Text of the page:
They say that the reasons for sustaining the earlier demurrer were mentioned in a court transcript dated 19 June. We don’t have a copy of that, but it’s interesting to note that this was right after the Discoveroids obtained some email from the Science Center, which Casey claimed was clear evidence of VD. We assume that the best of that newly-discovered material was included in the next complaint — the TAC. So at this point the TAC includes allegations of the plaintiff’s strongest evidence of the Science Center’s discriminatory intent.

You really ought to read what the Science Center says, starting at page 4 of their Reply in Support of their Demurrer. They discuss the email mentioned in the TAC — presumably the same material that had Casey so excited (see Discovery Institute Finds “Viewpoint Discrimination”). The Science Center discusses that email and says:

In fact, the only interpretation that can be drawn from these emails is that Defendants were concerned about the inaccurate press releases which inappropriately implied that Defendants were affiliated with Plaintiff in cosponsoring the Event and which violated clear contractual provisions specifically intended to prevent these inaccuracies.

In other words, the Science Center’s demurrer regarding the Unruh Act claim is directed at the very essence of the non-contractual aspect of this case. It says that the TAC fails to allege discriminatory intent. We think that brings the entire civil rights aspect of this case to a premature climax. And now we have the result.

The court’s Order Sustaining Defendant’s Demurrer, which is very brief, says:

Demurrer is sustained without leave to amend as to the fifth, sixth, and seventh causes of action.

In other words, on the issue of discrimination (at least under the Unruh Act), the plaintiff ain’t got squat. They don’t even have what a bear does in the woods. As the lawyers say, that part of the case is a dead-ass loser.

That same court order moves up the post-mediation status conference from 29 October to 22 October. In other words: “Hurry up and mediate.”

Where does that leave things? We don’t know, of course, but we’ve said before that we were doubtful of any early resolution of this case because the Science Center is treating this like a breach of contract case, while the plaintiff claims to be the victim in a civil rights case.

But now we suspect that the guts have been ripped out of the plaintiff’s civil rights case. If that’s correct, then maybe the the plaintiff will reconsider where this is going and the mediation process will accomplish something. We shall see.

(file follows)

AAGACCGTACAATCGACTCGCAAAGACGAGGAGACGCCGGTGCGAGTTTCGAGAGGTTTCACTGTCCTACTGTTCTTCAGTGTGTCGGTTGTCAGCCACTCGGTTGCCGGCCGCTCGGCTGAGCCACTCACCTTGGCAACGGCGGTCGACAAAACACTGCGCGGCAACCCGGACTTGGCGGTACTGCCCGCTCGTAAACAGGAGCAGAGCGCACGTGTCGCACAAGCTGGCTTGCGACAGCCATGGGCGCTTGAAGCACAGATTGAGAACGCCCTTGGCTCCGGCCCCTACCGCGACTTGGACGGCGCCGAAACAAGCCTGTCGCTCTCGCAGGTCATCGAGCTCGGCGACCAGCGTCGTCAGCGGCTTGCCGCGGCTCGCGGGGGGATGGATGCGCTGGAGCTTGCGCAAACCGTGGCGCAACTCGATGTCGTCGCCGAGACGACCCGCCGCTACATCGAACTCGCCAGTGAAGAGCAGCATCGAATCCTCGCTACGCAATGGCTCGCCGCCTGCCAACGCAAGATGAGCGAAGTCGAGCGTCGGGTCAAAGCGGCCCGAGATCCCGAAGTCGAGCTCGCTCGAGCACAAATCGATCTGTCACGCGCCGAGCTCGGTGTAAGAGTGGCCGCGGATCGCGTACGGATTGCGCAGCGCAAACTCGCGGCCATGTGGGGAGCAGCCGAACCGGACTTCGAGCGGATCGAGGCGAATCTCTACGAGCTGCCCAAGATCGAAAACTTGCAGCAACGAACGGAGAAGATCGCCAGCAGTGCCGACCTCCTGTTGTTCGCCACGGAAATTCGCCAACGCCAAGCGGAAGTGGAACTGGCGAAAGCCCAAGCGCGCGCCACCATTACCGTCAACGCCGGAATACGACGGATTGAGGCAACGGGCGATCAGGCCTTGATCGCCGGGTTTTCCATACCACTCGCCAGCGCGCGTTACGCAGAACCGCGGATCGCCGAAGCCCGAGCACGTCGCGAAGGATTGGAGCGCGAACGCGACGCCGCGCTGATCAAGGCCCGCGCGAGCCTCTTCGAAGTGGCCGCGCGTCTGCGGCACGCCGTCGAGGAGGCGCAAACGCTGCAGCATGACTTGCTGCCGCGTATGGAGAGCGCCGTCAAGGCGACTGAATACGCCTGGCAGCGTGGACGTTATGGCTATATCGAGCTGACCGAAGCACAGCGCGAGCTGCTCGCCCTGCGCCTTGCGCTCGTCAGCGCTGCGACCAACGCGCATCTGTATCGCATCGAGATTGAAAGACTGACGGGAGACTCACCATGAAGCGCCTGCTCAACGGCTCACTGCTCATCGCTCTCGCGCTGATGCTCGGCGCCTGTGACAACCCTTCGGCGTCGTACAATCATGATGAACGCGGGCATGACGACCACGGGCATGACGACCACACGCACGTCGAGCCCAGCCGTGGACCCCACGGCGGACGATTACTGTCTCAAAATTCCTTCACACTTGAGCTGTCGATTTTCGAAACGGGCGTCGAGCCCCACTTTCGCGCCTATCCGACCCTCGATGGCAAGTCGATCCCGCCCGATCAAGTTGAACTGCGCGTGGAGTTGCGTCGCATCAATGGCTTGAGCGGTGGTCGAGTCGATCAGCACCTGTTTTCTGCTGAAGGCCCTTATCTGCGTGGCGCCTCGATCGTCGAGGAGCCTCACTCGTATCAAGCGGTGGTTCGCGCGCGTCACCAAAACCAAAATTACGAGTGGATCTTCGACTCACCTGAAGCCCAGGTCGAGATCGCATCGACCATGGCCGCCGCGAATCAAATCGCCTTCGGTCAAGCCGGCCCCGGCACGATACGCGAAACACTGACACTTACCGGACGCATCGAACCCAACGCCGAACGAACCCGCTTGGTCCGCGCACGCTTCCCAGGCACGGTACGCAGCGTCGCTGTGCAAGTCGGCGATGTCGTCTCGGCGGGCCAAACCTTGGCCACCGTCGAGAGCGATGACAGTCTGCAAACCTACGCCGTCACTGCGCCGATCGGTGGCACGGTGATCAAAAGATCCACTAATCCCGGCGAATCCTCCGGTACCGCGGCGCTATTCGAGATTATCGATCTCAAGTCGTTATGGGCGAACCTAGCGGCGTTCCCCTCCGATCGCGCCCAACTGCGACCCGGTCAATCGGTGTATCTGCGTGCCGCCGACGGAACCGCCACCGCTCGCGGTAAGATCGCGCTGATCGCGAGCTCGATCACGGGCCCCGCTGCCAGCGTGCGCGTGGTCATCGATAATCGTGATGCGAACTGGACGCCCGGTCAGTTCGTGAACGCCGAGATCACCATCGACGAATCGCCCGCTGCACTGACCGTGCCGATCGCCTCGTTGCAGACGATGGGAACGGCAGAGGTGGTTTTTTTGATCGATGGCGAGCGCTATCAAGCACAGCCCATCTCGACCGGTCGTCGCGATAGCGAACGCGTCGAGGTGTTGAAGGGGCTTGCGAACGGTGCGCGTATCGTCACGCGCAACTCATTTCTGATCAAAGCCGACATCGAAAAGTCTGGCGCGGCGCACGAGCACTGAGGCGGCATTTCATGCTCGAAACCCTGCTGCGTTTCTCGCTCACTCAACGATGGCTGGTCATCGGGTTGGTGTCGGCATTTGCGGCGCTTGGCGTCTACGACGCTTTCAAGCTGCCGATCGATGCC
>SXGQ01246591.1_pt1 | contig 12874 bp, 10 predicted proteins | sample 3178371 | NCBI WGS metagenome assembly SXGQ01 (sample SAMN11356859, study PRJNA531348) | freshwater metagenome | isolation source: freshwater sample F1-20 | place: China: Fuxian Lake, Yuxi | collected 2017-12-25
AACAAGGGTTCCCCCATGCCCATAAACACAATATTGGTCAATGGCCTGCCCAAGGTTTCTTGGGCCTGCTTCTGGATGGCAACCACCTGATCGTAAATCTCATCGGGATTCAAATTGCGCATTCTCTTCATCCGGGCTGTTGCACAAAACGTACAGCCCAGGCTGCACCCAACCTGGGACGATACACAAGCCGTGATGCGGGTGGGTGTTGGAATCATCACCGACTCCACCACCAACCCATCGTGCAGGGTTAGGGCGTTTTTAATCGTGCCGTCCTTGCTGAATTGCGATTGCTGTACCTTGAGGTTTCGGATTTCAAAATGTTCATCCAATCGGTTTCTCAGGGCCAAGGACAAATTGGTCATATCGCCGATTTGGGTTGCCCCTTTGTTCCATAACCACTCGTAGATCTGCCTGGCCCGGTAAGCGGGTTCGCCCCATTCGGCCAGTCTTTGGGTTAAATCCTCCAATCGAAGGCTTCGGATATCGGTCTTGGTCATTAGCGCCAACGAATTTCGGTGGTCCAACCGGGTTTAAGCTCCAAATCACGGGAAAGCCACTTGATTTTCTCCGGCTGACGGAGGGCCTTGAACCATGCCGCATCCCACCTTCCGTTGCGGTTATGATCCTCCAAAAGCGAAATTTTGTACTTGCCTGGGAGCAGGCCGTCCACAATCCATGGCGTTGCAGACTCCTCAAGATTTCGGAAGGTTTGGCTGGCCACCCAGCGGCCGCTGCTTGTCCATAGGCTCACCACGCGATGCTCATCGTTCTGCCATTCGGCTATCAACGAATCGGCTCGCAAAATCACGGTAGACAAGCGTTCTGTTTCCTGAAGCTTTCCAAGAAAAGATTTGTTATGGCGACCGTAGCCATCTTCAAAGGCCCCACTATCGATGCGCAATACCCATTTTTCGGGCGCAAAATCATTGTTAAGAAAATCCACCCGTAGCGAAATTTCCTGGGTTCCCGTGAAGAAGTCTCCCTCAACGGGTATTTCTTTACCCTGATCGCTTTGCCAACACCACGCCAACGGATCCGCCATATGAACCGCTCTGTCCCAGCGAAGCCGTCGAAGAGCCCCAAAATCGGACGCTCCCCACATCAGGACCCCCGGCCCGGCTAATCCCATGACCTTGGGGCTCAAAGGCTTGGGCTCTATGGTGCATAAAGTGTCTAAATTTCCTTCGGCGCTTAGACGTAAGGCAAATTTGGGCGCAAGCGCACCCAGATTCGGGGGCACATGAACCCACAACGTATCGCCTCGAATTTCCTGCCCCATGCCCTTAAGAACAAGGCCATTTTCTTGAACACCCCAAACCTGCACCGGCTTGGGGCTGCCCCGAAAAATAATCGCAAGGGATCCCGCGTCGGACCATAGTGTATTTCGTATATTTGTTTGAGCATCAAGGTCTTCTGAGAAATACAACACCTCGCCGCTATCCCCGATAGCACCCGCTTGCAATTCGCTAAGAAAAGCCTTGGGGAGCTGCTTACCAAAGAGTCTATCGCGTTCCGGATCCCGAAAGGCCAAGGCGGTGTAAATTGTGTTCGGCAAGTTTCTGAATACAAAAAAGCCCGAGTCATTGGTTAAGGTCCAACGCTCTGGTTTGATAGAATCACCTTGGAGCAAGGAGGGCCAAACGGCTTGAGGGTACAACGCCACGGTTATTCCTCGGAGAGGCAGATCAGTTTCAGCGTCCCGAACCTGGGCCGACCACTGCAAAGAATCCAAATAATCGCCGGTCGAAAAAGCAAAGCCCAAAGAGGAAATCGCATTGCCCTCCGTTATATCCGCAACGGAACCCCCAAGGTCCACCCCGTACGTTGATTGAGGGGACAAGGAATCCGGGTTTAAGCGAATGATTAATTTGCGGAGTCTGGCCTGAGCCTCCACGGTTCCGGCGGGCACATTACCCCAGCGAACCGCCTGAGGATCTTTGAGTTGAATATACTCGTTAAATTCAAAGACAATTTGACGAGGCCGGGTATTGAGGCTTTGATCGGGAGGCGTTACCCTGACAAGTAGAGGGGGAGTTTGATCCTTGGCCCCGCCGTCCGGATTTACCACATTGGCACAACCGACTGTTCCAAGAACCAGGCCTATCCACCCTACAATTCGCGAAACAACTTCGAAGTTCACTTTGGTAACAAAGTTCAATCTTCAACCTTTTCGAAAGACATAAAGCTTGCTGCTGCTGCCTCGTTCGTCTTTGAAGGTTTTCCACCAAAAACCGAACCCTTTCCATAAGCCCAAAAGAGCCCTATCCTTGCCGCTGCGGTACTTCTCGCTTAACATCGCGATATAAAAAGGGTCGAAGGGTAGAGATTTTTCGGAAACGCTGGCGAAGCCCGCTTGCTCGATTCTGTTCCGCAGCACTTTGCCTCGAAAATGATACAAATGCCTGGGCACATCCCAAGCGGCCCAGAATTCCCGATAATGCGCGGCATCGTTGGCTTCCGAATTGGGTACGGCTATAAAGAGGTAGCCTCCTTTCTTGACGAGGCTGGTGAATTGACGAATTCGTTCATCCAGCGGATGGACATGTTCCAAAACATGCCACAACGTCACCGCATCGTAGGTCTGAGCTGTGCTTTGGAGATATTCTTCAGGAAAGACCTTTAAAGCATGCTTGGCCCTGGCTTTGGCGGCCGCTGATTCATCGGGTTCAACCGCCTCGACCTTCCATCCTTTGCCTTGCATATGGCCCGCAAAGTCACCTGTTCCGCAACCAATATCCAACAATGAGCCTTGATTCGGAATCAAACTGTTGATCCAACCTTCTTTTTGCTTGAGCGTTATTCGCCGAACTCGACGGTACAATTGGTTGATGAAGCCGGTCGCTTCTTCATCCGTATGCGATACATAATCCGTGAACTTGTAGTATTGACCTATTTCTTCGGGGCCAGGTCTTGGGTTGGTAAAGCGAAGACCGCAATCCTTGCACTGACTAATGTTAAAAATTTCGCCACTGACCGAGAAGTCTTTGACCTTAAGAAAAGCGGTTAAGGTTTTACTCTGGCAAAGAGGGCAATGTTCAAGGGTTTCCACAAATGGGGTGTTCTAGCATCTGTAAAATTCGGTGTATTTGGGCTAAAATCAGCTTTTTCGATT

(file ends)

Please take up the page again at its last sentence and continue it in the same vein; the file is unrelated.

Update: See “Darwin’s Dilemma” Case: Sudden Turnabout.

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8 responses to ““Darwin’s Dilemma” Case: Premature Climax?

  1. Two things jumped out at me. First, the defendants note that the plaintiffs used “selectively edited” emails to make their point. The IDiots just can’t stay out of the quote mine, can they.

    Second, the defendants note that the use of the word “creationists” in the quote-mined emails refers to the DI, not the plaintiffs, and is, therefore, irrelevant.

  2. Doc Bill says: “Two things jumped out at me.”

    Correct. And still to come, the Science Center is trying to get the Becker-Luskin emails, to show the coordination that resulted in the allegedly independently generated press releases.

  3. retiredsciguy

    If the DI was truly interested in showing the movie without a hitch, why didn’t they just make arrangements to show it in a cooperative church, or rent a neutral theater, rather than trying to show it at the Science Center?

    Their motives are totally transparent.

  4. “Premature climax”? The phrase that zipped through my head was “courtus interruptus.”

  5. RBH says:

    The phrase that zipped through my head was “courtus interruptus.”

    Ya know, I’m trying to run a classy blog here.

  6. Tsk, tsk, retiredsciguy!

    Interested in showing the movie? Uh, no.

    Be honest and show it at a church or other rented venue? Uh, no.

    Pretend that it’s endorsed by a California science agency and the Smithsonian Institution so they can wear white coats and play scientist? Now you’re talking!

    They’re trying to get “street cred” but it appears they’ve contracted “street crud” instead, a scientifically transmitted disease.

  7. Doc, when I think of DI fellows wearing white jackets, I think of the kind with sleeves that tie together in the back.

  8. the defendants note that the use of the word “creationists” in the quote-mined emails refers to the DI, not the plaintiffs, and is, therefore, irrelevant.

    That is some sweet turnabout there – using the fact that the DI doesn’t formally participate in the suits they cause against them. Finally someone figures out a way to make them pay for hiding in the shadows. Lets hope future pro-science laywers can use this as precedent. “They called the school board fundamentalist whackjobs! Religious discrimination!” “No, we called YOU DIers fundamentalist whackjobs. But since you have publicly claimed you played absolutely no part in the board’s actions, your own claim makes that legally irrelevant.”